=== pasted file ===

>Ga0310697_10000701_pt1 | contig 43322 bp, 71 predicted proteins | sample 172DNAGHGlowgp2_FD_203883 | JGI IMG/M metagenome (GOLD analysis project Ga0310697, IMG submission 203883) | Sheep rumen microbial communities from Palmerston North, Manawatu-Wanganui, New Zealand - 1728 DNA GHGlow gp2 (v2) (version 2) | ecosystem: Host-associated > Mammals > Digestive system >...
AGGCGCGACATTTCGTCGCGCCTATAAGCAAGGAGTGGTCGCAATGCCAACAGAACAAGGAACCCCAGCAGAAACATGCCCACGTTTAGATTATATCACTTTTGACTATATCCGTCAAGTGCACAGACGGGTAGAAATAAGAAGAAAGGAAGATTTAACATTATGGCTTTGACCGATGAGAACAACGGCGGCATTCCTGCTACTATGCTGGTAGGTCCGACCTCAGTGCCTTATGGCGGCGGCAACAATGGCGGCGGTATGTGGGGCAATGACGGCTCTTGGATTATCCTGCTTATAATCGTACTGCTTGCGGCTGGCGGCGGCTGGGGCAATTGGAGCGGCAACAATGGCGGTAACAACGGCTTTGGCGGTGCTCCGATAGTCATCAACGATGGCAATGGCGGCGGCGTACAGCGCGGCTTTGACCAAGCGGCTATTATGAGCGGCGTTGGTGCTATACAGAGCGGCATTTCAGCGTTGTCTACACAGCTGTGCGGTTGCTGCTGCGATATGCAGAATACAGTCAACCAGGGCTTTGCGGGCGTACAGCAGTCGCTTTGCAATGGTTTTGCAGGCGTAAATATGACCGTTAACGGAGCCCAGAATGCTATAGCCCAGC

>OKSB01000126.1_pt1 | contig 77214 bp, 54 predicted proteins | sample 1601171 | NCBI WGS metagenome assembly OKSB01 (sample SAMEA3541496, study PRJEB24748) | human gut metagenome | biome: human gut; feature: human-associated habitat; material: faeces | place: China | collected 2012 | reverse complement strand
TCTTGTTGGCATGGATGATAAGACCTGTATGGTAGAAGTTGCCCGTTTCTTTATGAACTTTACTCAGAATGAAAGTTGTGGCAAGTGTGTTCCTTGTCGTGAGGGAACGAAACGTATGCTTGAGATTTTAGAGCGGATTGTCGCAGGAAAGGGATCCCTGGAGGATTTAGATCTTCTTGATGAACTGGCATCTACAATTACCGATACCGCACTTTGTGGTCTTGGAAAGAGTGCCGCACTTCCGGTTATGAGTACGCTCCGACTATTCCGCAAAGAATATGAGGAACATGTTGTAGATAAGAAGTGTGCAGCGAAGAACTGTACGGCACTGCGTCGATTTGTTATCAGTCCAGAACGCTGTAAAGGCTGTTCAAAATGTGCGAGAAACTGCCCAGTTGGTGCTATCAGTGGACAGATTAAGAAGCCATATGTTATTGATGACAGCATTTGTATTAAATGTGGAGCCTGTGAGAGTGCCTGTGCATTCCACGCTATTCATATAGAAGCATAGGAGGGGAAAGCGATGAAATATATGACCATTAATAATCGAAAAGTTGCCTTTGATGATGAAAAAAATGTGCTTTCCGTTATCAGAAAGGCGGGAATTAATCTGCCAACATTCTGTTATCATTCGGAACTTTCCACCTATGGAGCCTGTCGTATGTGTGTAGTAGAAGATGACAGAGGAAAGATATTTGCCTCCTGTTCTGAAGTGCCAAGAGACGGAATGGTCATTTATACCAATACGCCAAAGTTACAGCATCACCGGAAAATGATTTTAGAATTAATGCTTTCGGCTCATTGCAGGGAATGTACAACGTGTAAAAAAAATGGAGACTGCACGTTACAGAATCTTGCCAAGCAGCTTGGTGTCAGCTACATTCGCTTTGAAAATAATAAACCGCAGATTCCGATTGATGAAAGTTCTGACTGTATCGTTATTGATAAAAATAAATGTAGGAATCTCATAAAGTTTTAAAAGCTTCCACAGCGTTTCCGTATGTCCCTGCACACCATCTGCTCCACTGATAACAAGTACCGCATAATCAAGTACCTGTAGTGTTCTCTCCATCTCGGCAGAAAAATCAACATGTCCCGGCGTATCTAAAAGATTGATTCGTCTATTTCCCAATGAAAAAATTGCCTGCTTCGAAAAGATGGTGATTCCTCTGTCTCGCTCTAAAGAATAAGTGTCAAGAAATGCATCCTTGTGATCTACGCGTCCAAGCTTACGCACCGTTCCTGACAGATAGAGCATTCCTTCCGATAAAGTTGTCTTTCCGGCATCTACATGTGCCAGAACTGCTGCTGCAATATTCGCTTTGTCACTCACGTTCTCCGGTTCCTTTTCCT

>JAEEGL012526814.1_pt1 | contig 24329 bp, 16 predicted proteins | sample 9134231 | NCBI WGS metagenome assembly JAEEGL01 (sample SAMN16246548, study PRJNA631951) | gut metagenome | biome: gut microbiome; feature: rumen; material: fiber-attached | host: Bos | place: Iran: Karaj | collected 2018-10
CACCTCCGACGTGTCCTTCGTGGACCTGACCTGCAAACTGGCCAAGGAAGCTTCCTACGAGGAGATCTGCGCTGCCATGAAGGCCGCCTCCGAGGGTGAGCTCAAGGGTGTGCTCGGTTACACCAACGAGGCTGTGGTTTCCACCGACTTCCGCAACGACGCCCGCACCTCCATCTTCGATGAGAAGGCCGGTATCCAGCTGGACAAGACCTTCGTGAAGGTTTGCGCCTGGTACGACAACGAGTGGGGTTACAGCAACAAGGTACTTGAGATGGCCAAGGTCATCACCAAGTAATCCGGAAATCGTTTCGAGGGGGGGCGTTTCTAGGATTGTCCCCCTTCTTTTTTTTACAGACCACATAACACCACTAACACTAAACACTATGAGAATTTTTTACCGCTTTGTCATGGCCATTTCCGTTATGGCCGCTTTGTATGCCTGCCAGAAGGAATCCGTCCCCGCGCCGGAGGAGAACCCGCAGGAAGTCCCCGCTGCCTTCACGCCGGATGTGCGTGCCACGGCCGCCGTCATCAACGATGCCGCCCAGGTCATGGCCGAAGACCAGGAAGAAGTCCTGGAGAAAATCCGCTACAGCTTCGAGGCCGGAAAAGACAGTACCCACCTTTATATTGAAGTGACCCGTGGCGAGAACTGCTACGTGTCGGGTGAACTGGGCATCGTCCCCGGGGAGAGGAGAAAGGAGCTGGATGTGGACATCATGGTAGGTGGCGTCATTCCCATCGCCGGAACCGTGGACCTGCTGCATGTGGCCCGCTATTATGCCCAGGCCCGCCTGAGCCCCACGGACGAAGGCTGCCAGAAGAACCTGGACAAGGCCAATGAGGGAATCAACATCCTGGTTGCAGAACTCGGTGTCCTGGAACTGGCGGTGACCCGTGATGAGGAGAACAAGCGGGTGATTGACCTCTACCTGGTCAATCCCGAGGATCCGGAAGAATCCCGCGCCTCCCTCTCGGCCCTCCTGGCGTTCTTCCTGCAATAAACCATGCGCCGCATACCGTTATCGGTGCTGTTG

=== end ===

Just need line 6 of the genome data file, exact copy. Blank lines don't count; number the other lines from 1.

CACCTCCGACGTGTCCTTCGTGGACCTGACCTGCAAACTGGCCAAGGAAGCTTCCTACGAGGAGATCTGCGCTGCCATGAAGGCCGCCTCCGAGGGTGAGCTCAAGGGTGTGCTCGGTTACACCAACGAGGCTGTGGTTTCCACCGACTTCCGCAACGACGCCCGCACCTCCATCTTCGATGAGAAGGCCGGTATCCAGCTGGACAAGACCTTCGTGAAGGTTTGCGCCTGGTACGACAACGAGTGGGGTTACAGCAACAAGGTACTTGAGATGGCCAAGGTCATCACCAAGTAATCCGGAAATCGTTTCGAGGGGGGGCGTTTCTAGGATTGTCCCCCTTCTTTTTTTTACAGACCACATAACACCACTAACACTAAACACTATGAGAATTTTTTACCGCTTTGTCATGGCCATTTCCGTTATGGCCGCTTTGTATGCCTGCCAGAAGGAATCCGTCCCCGCGCCGGAGGAGAACCCGCAGGAAGTCCCCGCTGCCTTCACGCCGGATGTGCGTGCCACGGCCGCCGTCATCAACGATGCCGCCCAGGTCATGGCCGAAGACCAGGAAGAAGTCCTGGAGAAAATCCGCTACAGCTTCGAGGCCGGAAAAGACAGTACCCACCTTTATATTGAAGTGACCCGTGGCGAGAACTGCTACGTGTCGGGTGAACTGGGCATCGTCCCCGGGGAGAGGAGAAAGGAGCTGGATGTGGACATCATGGTAGGTGGCGTCATTCCCATCGCCGGAACCGTGGACCTGCTGCATGTGGCCCGCTATTATGCCCAGGCCCGCCTGAGCCCCACGGACGAAGGCTGCCAGAAGAACCTGGACAAGGCCAATGAGGGAATCAACATCCTGGTTGCAGAACTCGGTGTCCTGGAACTGGCGGTGACCCGTGATGAGGAGAACAAGCGGGTGATTGACCTCTACCTGGTCAATCCCGAGGATCCGGAAGAATCCCGCGCCTCCCTCTCGGCCCTCCTGGCGTTCTTCCTGCAATAAACCATGCGCCGCATACCGTTATCGGTGCTGTTG